This similarity is often obvious to people who are subjected to racialized structural violence (despite radically different political contexts), as Native and African American activists, as well as those of the South African anti-apartheid movement protesting in solidarity with their Palestinian counterparts can attest. Beyond the ideological convergence point of white supremacy and colonialism, there is a system that legally and physically organizes and defines bodies in space through various territorial, infrastructural, and architectural apparatuses. Depending on the situation, the degree of physical coercion which dictates that racialized bodies conform themselves to the schemes that subject them drastically varies — for instance, this coercion is not the same for a Palestinian living in Gaza as it is in the West Bank, in Israel, or in a refugee camp in Lebanon, Syria or Jordan. Yet, the state’s legitimized deployment of violence, incarnated in the police and military, ensures that this scheme is respected, sometimes to the point of racialized bodies’ death, as articles written by Nick Estes, Nicola Perugini and Neve Gordon deftly illustrate.
The relationship to the police is a common point between three distinct communities subjected to structural racism in France: the racialized youth of the banlieues (suburbs) whose family history almost always involves some form of subjection to the violence of colonialism and slavery (see the interview with Nacira Guénif-Souilamas), the portion of Roma people that live in makeshift habitations systematically cleared and destroyed by the police, and the echoes of the refugee and migrant camps in Paris, Grande-Synthe, and Calais (see Miriam Ticktin’s article). In this regard, it is important not to see these provisional dwellings as the maximal result of what limited local materials and construction skills allow, but rather as an architectural resistance to the surrounding police who continuously threaten their existence. When scores of people are blaming the French and British governments for not doing enough for the refugees and migrants, we should rather insist that the problem is less what these governments passively fail to do, and more what they actively do to perpetuate a system of violent racism. For this reason, not doing anything would already provide better conditions of hospitality than does the current European politics. This is not to say that the flee of displaced bodies from various forms of individual and collective persecution should be met with indifference, but simply that the efforts that are currently put in antagonizing, controlling, expulsing migrant and refugee bodies are much greater than the ones necessary to provide adequate welcoming conditions to their temporary or permanent resettling.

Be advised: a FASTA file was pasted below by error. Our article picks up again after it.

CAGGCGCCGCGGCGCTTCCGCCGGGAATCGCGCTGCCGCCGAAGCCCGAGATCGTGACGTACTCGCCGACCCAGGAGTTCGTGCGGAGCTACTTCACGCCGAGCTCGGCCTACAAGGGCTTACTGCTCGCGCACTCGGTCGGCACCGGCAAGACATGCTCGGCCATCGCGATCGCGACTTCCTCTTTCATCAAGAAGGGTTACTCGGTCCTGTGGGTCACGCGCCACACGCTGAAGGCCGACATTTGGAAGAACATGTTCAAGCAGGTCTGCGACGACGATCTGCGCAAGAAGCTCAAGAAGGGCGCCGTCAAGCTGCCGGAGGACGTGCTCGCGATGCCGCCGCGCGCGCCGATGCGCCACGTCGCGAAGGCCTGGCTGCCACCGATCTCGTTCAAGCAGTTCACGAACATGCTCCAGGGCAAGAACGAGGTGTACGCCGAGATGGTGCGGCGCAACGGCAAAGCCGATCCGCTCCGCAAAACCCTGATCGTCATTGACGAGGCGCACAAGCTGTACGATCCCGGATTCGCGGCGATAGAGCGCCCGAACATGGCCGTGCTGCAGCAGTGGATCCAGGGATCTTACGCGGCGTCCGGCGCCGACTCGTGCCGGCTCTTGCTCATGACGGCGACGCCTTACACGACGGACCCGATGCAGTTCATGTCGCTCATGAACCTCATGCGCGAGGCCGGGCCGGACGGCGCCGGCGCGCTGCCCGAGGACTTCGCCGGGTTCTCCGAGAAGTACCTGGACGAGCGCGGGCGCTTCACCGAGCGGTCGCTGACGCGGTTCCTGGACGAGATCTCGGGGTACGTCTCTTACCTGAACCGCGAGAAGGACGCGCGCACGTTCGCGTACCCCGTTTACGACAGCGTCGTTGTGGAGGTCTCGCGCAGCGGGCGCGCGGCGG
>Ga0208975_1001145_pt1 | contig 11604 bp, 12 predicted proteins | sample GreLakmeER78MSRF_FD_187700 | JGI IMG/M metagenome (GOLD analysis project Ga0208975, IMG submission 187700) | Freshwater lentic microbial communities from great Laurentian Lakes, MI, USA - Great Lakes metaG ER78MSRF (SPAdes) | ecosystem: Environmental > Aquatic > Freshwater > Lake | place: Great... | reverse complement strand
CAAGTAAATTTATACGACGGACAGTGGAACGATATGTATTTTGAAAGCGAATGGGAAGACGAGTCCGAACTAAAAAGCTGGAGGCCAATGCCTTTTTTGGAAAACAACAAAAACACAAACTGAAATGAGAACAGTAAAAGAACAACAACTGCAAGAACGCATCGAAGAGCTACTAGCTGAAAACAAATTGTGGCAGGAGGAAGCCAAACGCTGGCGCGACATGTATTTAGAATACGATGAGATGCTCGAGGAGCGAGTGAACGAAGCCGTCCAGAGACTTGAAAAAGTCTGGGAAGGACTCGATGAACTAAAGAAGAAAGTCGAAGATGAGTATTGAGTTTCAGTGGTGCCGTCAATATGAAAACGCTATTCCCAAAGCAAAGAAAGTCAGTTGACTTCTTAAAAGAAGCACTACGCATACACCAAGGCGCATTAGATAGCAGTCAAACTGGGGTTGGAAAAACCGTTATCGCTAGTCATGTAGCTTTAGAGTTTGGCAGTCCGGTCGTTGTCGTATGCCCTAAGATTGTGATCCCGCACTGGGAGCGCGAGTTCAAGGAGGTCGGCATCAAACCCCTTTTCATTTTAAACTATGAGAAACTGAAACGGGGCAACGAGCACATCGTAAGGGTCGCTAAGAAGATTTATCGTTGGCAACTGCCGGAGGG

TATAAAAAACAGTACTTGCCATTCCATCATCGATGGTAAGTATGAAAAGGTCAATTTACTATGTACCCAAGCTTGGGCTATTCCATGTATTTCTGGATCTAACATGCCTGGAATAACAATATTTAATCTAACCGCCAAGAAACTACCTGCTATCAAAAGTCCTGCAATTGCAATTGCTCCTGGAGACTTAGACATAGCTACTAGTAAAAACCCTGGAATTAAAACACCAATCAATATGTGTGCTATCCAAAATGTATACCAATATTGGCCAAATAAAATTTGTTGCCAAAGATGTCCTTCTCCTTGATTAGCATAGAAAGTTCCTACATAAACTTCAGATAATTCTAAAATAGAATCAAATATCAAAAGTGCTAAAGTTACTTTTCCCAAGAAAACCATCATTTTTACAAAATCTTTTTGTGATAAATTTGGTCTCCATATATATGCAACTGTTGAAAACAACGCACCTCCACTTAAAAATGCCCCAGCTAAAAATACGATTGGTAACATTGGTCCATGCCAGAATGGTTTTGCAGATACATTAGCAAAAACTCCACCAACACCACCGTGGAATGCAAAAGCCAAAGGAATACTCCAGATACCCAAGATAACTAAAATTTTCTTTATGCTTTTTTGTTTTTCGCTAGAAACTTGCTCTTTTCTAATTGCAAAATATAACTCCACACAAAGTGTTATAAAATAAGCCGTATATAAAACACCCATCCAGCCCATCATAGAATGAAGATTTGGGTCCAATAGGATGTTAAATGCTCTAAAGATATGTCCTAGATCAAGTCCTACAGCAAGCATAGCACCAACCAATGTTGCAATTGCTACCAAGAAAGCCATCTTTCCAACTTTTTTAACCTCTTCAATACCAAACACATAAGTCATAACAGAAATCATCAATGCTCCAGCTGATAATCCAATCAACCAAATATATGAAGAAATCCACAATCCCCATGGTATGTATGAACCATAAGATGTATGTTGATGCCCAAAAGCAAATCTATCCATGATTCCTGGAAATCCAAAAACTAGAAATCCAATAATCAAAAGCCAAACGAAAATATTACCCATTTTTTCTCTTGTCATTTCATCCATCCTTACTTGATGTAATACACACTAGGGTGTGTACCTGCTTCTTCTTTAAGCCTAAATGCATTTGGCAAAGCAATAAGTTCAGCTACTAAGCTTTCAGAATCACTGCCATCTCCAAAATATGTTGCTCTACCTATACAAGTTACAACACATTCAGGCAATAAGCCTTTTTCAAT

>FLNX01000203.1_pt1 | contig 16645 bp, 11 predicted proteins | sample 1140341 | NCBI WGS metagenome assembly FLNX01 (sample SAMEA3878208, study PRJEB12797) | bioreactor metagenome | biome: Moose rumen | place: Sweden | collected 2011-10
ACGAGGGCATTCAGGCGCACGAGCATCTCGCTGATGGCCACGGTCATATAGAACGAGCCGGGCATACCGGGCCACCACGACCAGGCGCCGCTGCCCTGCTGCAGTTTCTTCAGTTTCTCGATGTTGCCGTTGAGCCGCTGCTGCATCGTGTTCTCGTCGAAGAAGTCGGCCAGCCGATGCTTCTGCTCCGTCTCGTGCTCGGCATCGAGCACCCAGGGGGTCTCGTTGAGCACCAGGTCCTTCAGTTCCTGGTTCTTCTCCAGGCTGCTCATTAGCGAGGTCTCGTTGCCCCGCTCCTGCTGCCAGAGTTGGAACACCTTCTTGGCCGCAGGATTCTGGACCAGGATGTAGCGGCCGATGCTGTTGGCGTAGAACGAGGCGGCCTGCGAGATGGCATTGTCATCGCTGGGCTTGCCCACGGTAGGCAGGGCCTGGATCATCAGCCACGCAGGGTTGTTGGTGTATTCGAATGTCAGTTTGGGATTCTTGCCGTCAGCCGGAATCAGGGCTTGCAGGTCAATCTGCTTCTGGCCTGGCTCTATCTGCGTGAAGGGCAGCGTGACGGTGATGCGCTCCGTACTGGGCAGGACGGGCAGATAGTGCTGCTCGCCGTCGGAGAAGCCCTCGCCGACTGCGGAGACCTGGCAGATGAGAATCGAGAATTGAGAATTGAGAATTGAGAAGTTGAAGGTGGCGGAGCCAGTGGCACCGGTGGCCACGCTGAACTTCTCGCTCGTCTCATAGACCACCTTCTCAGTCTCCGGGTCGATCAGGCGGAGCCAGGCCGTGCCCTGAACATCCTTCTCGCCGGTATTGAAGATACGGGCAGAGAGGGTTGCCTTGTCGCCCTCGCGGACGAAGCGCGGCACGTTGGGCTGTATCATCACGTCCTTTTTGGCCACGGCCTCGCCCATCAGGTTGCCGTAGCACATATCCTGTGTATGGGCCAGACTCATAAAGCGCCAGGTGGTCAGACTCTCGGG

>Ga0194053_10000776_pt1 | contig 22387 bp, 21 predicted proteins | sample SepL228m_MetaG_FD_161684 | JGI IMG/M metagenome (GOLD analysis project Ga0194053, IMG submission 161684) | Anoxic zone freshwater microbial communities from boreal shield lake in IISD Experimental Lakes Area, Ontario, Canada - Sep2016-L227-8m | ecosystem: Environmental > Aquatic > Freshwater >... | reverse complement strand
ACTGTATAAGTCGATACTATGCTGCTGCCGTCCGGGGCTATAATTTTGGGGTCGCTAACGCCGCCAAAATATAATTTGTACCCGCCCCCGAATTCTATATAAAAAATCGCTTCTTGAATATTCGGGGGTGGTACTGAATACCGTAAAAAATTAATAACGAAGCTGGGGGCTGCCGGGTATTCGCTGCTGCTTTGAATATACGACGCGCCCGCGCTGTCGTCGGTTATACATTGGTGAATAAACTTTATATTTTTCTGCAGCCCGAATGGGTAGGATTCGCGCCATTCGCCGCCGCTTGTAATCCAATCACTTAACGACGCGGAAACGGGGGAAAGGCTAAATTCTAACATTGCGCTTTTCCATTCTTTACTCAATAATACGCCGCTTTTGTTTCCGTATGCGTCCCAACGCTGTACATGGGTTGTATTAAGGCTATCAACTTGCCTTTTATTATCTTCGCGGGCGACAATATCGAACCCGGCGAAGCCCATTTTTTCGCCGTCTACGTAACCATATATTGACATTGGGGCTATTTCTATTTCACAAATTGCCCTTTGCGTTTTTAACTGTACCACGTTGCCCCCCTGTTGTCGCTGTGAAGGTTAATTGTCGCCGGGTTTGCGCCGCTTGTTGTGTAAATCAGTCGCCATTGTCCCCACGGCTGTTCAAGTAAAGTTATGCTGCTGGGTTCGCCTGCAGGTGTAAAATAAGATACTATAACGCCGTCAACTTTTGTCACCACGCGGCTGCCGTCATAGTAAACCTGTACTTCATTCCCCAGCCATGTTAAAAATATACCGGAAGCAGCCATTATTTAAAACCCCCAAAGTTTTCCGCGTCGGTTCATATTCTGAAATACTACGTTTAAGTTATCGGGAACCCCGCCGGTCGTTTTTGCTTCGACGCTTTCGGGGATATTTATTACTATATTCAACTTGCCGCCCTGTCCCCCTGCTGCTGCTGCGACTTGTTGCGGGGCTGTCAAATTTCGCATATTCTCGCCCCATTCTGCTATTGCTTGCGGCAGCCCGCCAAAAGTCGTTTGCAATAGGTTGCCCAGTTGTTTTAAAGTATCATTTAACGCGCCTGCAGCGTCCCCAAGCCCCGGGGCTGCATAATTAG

Questions about the responsibility of designers in the perpetuation of or the resistance against racism are under-discussed within the discipline. At the base of this problem, we can find statistics like the ones provided by Mabel Wilson in her introduction to “Critical Dialogues on Race and Modern Architecture,” a conference she organized at Columbia University on February 26, 2016: 91.3% of current architects in the United States are white — we can expect this figure to be even more overwhelming in most European countries. Just as the architecture field has lagged to address similarly damning statistics of gender inequality,
it is easy to see that popular challenges to white supremacy will be ignored by a profession that is mostly composed of the very bodies benefiting from such a system of inequality. The more this disproportion in the composition of architects disappears — as is likely to happen, in particular when it comes to gender — the more we can expect anti-racism and feminism to be addressed by the profession. However, although it is crucial to consider the problem through this angle — focusing on whether or not a Black and/or female architect can be successful in the industry, for instance — it is not enough to fundamentally challenge the way structural racism operates with the help of design.